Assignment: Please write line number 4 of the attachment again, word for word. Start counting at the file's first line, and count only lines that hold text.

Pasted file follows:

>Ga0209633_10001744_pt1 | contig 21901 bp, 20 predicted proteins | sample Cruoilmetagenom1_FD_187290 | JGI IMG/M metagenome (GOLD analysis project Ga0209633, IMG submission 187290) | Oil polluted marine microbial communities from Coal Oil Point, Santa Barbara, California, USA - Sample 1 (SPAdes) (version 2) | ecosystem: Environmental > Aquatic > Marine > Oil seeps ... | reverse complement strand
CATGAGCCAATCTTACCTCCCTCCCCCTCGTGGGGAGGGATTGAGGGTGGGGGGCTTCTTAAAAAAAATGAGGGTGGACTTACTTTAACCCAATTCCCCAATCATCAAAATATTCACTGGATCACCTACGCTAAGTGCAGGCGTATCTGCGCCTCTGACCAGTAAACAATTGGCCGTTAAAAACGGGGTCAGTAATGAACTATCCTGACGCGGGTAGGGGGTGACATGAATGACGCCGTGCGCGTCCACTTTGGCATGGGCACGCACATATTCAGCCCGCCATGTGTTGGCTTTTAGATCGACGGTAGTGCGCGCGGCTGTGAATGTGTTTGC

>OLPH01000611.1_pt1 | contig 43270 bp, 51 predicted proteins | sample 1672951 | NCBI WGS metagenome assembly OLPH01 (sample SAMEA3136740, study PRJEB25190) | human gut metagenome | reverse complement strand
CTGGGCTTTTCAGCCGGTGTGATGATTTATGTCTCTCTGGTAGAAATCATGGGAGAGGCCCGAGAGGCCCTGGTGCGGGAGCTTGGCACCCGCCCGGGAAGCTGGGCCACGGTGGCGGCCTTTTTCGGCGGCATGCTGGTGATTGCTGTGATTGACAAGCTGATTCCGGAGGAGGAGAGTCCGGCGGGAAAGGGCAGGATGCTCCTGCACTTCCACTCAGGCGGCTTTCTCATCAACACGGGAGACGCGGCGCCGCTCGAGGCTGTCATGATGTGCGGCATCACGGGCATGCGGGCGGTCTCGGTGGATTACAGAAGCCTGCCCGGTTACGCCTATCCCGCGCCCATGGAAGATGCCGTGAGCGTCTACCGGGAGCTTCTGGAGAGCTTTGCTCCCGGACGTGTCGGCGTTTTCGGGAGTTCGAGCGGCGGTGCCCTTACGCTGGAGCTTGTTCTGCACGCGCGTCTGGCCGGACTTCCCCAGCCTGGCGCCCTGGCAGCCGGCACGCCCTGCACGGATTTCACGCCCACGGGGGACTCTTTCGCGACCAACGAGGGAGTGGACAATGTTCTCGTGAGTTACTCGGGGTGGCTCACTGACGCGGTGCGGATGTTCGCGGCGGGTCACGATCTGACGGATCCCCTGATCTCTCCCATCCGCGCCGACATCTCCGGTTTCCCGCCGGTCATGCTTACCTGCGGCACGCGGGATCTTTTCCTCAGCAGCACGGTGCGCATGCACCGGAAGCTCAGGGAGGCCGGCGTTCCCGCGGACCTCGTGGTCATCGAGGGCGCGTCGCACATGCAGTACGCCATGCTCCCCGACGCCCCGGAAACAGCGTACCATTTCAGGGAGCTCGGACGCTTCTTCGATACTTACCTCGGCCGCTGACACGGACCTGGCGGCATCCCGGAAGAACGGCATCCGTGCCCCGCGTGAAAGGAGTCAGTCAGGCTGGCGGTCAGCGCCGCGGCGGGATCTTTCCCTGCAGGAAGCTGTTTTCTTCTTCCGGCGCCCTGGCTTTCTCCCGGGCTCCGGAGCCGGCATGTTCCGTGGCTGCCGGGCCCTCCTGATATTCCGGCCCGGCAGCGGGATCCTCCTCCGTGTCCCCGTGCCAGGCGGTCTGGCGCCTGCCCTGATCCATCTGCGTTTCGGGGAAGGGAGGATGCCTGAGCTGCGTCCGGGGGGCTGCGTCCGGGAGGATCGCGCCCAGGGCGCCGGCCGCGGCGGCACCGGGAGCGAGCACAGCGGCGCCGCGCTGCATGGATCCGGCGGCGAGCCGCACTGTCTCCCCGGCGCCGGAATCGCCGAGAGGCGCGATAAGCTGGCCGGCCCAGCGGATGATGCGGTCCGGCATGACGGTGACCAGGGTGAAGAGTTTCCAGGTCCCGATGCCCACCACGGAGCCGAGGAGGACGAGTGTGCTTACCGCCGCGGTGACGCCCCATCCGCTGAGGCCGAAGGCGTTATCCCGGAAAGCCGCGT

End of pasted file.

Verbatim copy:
CTGGGCTTTTCAGCCGGTGTGATGATTTATGTCTCTCTGGTAGAAATCATGGGAGAGGCCCGAGAGGCCCTGGTGCGGGAGCTTGGCACCCGCCCGGGAAGCTGGGCCACGGTGGCGGCCTTTTTCGGCGGCATGCTGGTGATTGCTGTGATTGACAAGCTGATTCCGGAGGAGGAGAGTCCGGCGGGAAAGGGCAGGATGCTCCTGCACTTCCACTCAGGCGGCTTTCTCATCAACACGGGAGACGCGGCGCCGCTCGAGGCTGTCATGATGTGCGGCATCACGGGCATGCGGGCGGTCTCGGTGGATTACAGAAGCCTGCCCGGTTACGCCTATCCCGCGCCCATGGAAGATGCCGTGAGCGTCTACCGGGAGCTTCTGGAGAGCTTTGCTCCCGGACGTGTCGGCGTTTTCGGGAGTTCGAGCGGCGGTGCCCTTACGCTGGAGCTTGTTCTGCACGCGCGTCTGGCCGGACTTCCCCAGCCTGGCGCCCTGGCAGCCGGCACGCCCTGCACGGATTTCACGCCCACGGGGGACTCTTTCGCGACCAACGAGGGAGTGGACAATGTTCTCGTGAGTTACTCGGGGTGGCTCACTGACGCGGTGCGGATGTTCGCGGCGGGTCACGATCTGACGGATCCCCTGATCTCTCCCATCCGCGCCGACATCTCCGGTTTCCCGCCGGTCATGCTTACCTGCGGCACGCGGGATCTTTTCCTCAGCAGCACGGTGCGCATGCACCGGAAGCTCAGGGAGGCCGGCGTTCCCGCGGACCTCGTGGTCATCGAGGGCGCGTCGCACATGCAGTACGCCATGCTCCCCGACGCCCCGGAAACAGCGTACCATTTCAGGGAGCTCGGACGCTTCTTCGATACTTACCTCGGCCGCTGACACGGACCTGGCGGCATCCCGGAAGAACGGCATCCGTGCCCCGCGTGAAAGGAGTCAGTCAGGCTGGCGGTCAGCGCCGCGGCGGGATCTTTCCCTGCAGGAAGCTGTTTTCTTCTTCCGGCGCCCTGGCTTTCTCCCGGGCTCCGGAGCCGGCATGTTCCGTGGCTGCCGGGCCCTCCTGATATTCCGGCCCGGCAGCGGGATCCTCCTCCGTGTCCCCGTGCCAGGCGGTCTGGCGCCTGCCCTGATCCATCTGCGTTTCGGGGAAGGGAGGATGCCTGAGCTGCGTCCGGGGGGCTGCGTCCGGGAGGATCGCGCCCAGGGCGCCGGCCGCGGCGGCACCGGGAGCGAGCACAGCGGCGCCGCGCTGCATGGATCCGGCGGCGAGCCGCACTGTCTCCCCGGCGCCGGAATCGCCGAGAGGCGCGATAAGCTGGCCGGCCCAGCGGATGATGCGGTCCGGCATGACGGTGACCAGGGTGAAGAGTTTCCAGGTCCCGATGCCCACCACGGAGCCGAGGAGGACGAGTGTGCTTACCGCCGCGGTGACGCCCCATCCGCTGAGGCCGAAGGCGTTATCCCGGAAAGCCGCGT